Purple Monster is never afraid of taking on big challenges, so there was nothing overly terrifying about sending one of our smaller Monsters to run a networking event for Leicester Tigers Rugby Club in association with the Rugby Players Association. Really there wasn’t. Even when he was in a very small room with people three times his size. And it was a very small room…
We were approached to help the players with an upcoming networking event. The reality of being a rugby player – even a Premiership player with many international caps – is that their career could end during the next game or training session. Even without injury by the time they approach their late 30s they will be looking for a second career and when many of them have only known professional sport this is often a daunting prospect.
To help them prepare for this transition the RPA arranges events where players can meet with business people from a variety of fields so that connections can be made and different opportunities considered. The difficulty has been that in the past these events have been awkward with the players struggling to engage with the business community, and in some cases failing to fully accept that one day their careers will indeed end.
We adopted a two-fold strategy to address this.
First, we sent our dimensionally-challenged colleague to run a session with the players (in a very small room. With no windows. Did I mention the absence of windows?) This looked at the principles of communication with a particular focus on how awkwardness and discomfort are infectious.
The aim was to help the players relax into the experience and feel happy talking about things outside of their comfort zone. We were trying to instil feelings of openness and curiosity and greater ease with dealing with the unknown. The session was only short, but the players left with big smiles on their faces and more enthusiasm for the event itself.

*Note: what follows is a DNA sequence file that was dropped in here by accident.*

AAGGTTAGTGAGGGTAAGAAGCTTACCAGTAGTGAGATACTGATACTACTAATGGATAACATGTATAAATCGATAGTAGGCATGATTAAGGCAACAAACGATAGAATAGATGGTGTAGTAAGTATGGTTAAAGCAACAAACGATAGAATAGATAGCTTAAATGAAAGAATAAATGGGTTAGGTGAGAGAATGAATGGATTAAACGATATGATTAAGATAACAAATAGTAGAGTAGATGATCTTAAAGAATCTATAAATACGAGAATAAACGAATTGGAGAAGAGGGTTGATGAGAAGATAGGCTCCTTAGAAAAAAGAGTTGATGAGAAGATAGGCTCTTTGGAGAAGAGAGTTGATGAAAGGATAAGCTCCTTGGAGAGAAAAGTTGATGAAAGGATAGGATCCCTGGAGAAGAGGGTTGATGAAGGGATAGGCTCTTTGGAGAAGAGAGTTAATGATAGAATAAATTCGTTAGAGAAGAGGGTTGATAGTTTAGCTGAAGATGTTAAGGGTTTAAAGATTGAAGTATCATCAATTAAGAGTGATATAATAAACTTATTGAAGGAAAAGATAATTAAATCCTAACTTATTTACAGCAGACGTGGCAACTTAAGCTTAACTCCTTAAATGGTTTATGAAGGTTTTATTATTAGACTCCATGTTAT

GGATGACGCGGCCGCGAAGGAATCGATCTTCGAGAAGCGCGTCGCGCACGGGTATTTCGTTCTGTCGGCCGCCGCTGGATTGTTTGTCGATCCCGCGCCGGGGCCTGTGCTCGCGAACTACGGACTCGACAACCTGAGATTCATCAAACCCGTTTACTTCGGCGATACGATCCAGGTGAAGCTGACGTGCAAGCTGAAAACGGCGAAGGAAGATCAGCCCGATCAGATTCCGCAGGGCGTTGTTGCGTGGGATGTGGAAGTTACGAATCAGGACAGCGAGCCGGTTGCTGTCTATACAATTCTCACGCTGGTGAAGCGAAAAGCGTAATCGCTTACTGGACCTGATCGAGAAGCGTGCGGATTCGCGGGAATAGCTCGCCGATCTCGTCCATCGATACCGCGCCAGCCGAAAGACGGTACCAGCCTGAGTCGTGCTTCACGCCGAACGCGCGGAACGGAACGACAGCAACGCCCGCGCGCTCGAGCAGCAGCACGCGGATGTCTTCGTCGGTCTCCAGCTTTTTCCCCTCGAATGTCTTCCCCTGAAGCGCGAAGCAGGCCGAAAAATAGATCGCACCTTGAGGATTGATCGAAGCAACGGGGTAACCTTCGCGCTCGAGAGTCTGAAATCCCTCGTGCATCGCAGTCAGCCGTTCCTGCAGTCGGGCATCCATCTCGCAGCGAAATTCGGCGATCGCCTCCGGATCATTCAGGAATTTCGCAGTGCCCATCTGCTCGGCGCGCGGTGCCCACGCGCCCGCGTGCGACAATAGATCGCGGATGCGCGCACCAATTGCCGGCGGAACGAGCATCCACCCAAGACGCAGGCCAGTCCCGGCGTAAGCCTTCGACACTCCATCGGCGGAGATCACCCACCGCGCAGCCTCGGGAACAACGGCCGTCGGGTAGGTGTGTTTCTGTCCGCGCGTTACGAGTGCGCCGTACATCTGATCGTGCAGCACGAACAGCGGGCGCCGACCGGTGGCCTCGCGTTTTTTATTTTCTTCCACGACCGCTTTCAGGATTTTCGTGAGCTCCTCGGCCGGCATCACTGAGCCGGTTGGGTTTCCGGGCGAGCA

The next evening, about sixty people (some of whom were never inconvenienced by things placed on high shelves) crammed into a small downstairs bar. Purple Monster facilitated the whole evening. Once again the room had no windows.
It was in this context we introduced the second part of our approach – a real life example of how players’ lives can change…
We had approached former international rugby player Budge Poutney to tell his story – he had very kindly driven up that afternoon from Bath to Leicester to do this. We used the framework of the Hero’s Journey: the framework of stages of change that lie at the heart of all stories. Each stage of transformation has its own challenges and invitations to develop, often in unexpected ways.
The central principle though is that for success to be achieved the person at the centre of the story has to find and retain a sense of positivity that others can draw on. In this way they create a “bank of goodwill” that they can visit when things get difficult.
Budge’s story expressed in this way powerfully illustrated that what that evening represented was the start of many journeys. Perhaps none of them would develop in straightforward ways but by taking that first step they were moving towards opportunities for fulfilling, mutually beneficial lives once their playing careers were over.
The feedback after the event was glowing and a big departure from previous events. We left with a marked sense of having done something really worthwhile. And a little less small.
Author: Howard Karloff